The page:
Friday, April 25, 2014

Ibsen: Ghosts - The Return of the Dead

Music to accompany this article: Peer Gynt, The Death of Åse (Grieg)

As a dramatic poet, Ibsen stands next to Shakespeare and ancient Greek tragedians. His unique gift to particularise universal truths in modern drama is unparalleled, and while his characters are very believable and come alive on stage, his overall dramatic design transports his art into an almost cosmic sphere. Ibsen’s heroes and heroines enact eternal, archetypal dramas. In the realm of drama, he became an heir to the great Greek tragedians, and his Sophoclean economy of expression is superior to Shakespeare’s.

                                                     "Evening on Karl Johan Street" by Edvard Munch

   Ibsen was greatly influenced by Hegel’s philosophy, and particularly by his Phenomenology of the Spirit. He was able to articulate Hegel’s philosophical thoughts in meaningful and artistic terms; he made his philosophy come alive (much as Wagner did with the philosophy of Schopenhauer). In his dramas, the dialectical action and development took precedence over character analysis, and any theatre director who does not recognise this fails as Ibsen’s interpreter. Ibsen saw the world of everyday reality rather like Plato did in his allegory of the cave; we live in the world of falsehood and illusion, beyond which there is a world of universal reality. His mission was to strip that ‘veil of Maya’ and reveal the underlying fabric of the world in general and the human soul in particular. For this reason, Wilson Knight called his method a “spiritual strip-tease”.

   Ibsen wrote Ghosts in 1881, during his long sojourn in Rome. Perhaps this ‘eternal city’ and his relative solitude, away from his native Norway, provided him with the necessary distance to see things clearly. Do we not see most clearly only from a distance? In the opening scene of the play, we are transported to the large garden-room of Mrs Helen Alving, the widow of Captain Alving. Though the glass, a view of the gloomy fjord, enveloped in mist, can be seen. Almost immediately we are confronted with two worlds: one immediate and obvious, the other hazy and archetypal. By the end of the play, we will have circumnavigated both.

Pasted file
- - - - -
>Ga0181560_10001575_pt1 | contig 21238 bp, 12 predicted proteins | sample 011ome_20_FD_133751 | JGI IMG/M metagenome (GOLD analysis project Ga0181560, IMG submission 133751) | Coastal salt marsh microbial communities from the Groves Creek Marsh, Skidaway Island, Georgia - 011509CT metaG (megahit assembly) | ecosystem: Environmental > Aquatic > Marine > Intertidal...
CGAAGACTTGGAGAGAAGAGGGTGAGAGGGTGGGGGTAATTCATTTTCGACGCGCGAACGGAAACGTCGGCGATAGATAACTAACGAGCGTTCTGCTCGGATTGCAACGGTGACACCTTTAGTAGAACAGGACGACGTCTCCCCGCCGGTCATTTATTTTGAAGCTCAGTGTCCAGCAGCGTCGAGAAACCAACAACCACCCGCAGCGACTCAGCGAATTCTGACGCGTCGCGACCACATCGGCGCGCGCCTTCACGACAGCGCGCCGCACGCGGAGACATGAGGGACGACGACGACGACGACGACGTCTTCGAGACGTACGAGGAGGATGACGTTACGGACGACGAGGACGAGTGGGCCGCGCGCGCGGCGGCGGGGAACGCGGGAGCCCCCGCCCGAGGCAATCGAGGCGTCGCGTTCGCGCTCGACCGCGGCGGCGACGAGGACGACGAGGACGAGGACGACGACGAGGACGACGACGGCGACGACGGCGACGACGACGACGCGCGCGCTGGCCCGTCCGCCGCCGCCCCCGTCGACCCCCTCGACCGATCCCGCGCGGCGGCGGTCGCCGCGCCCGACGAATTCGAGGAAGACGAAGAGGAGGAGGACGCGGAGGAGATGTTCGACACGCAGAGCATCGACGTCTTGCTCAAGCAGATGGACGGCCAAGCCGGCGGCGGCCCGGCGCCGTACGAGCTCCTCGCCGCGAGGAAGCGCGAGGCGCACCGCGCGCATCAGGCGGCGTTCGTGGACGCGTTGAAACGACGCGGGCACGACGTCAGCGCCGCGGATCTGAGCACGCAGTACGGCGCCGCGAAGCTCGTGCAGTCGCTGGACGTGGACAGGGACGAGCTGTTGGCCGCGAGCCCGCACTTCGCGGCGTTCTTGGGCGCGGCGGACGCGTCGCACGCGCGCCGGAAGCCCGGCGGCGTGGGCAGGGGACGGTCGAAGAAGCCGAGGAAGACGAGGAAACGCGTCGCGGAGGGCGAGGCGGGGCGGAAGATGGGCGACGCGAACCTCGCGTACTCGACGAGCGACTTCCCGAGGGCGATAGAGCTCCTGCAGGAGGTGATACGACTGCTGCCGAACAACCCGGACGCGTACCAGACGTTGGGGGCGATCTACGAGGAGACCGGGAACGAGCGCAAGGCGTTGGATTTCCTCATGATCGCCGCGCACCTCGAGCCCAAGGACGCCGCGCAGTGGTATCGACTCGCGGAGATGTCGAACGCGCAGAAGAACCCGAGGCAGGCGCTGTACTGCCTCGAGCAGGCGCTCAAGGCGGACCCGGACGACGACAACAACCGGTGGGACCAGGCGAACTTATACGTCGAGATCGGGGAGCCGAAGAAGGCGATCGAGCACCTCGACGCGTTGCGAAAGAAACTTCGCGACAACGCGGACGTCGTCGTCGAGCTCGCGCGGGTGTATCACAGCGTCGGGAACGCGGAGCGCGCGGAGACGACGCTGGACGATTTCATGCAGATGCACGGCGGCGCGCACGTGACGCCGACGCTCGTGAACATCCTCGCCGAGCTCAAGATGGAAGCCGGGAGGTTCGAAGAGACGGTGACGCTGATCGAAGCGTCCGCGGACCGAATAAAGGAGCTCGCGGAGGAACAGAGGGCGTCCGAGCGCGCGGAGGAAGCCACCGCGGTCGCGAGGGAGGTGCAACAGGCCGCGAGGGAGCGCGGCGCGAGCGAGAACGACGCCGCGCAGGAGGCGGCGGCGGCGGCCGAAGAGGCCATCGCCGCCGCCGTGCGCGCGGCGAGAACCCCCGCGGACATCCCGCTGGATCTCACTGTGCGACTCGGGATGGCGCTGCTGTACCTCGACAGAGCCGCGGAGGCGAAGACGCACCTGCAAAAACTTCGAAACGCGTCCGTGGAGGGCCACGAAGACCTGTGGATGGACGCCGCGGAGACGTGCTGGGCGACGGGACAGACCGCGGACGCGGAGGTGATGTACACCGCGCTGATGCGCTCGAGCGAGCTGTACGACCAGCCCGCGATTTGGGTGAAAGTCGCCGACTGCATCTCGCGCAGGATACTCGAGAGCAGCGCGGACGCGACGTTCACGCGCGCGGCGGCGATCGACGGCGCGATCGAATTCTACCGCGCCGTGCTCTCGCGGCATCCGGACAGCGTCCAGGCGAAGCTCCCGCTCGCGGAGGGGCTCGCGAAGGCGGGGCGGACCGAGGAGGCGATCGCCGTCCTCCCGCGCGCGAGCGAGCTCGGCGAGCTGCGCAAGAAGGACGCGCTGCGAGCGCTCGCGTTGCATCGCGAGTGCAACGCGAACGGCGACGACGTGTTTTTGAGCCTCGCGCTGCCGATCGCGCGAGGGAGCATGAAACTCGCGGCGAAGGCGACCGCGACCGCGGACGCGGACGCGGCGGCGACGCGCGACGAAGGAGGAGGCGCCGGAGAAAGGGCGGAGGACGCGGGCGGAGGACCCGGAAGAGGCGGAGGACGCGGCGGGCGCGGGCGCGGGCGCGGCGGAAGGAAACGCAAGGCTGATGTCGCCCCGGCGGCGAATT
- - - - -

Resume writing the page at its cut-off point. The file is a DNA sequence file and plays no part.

Mrs Alving, rather like Clytemnestra in the Oresteia, is preparing for a disingenuous memorial celebration to honour her dead husband. This pious, all too pious woman had despised him for his debauchery and did all she could to shield her son Osvald from him and his way of life. Osvald, who is an artist and has led a decadent life abroad, returns to join his mother in the festivities. Unexpectedly, he tells her about his fear of having a fatal disease, a disease which the doctor in France had diagnosed as a ‘softening of the brain’. This is a euphemism for tertiary syphilis. With his artistic powers paralysed, Osvald feels doomed to disintegrate into a state of helpless dependency. In many ways, he is like his father – he loves life and now he is going to pay the price for it. It is not clear whether he has inherited the disease from his father or acquired it independently. In Act II, he says: “If only it had been something I’d inherited – something I wasn’t to blame for...” In Act III, however, he says: “This disease that I have inherited – [he points to his forehead and says very softly] is seated here.” Almost certainly, he has inherited his father’s life-loving temperament, and this is interpreted as sin in what Nietzsche called anti-life Christian morality. Osvald ironically quotes the Bible: “The sins of the fathers are visited on the children...” (Exodus: 2015). The dead have now returned to haunt!

   In a moment of tragic peripeteia, Mrs Alving realises that it was her own deadened view of reality that drove her husband to destruction. Now, her own son asks her to administer a poison to him so that he does not have to live through a degrading illness. Rather like Orestes, he avenges his father but he does it not by killing his mother physically but by killing her through lodging a deep guilt in her heart. After the father has thus been avenged, there is a powerful invocation of the sun, rather like in Aeschylus’ The Libation Bearers. “Mother, give me the sun”, Osvald pleads. The ending of the play is ambiguous as we do not know whether Helen Alving will give her son the poison or not.

                                                                     "The Sun" by Edvard Munch

   Humanity has feared the return of the dead for millennia and this fear may be the origin of religious practice and myth. Elaborate burial and memorial practices, including the binding of the dead body before burial and leaving precious objects beside it, were to prevent such a return. Ibsen’s Ghosts deals with this very fear, which is metaphorically expressed by Osvald’s dread at having inherited the deadly sin (be it the disease itself, or his life-loving temperament) from his father.

   From the medical perspective, Mrs Alving should have had secondary syphilis for Osvald to have been infected with the disease in utero. Of this there is no evidence in the play. He would have had a number of inborn mental and physical handicaps which he clearly does not have. In a recent stage production in London, directed by Richard Eyre, Osvald, who was previously looking normal and healthy, descends into some kind of syphilis-triggered epileptic fit at the end of the play. This is unconvincing and an unnecessary distraction from the deeper meaning of the play. Osvald’s disintegration in fear of his disease mirrors the disintegrating worldview of his mother. Regrettably, the director felt compelled to concretise the metaphor.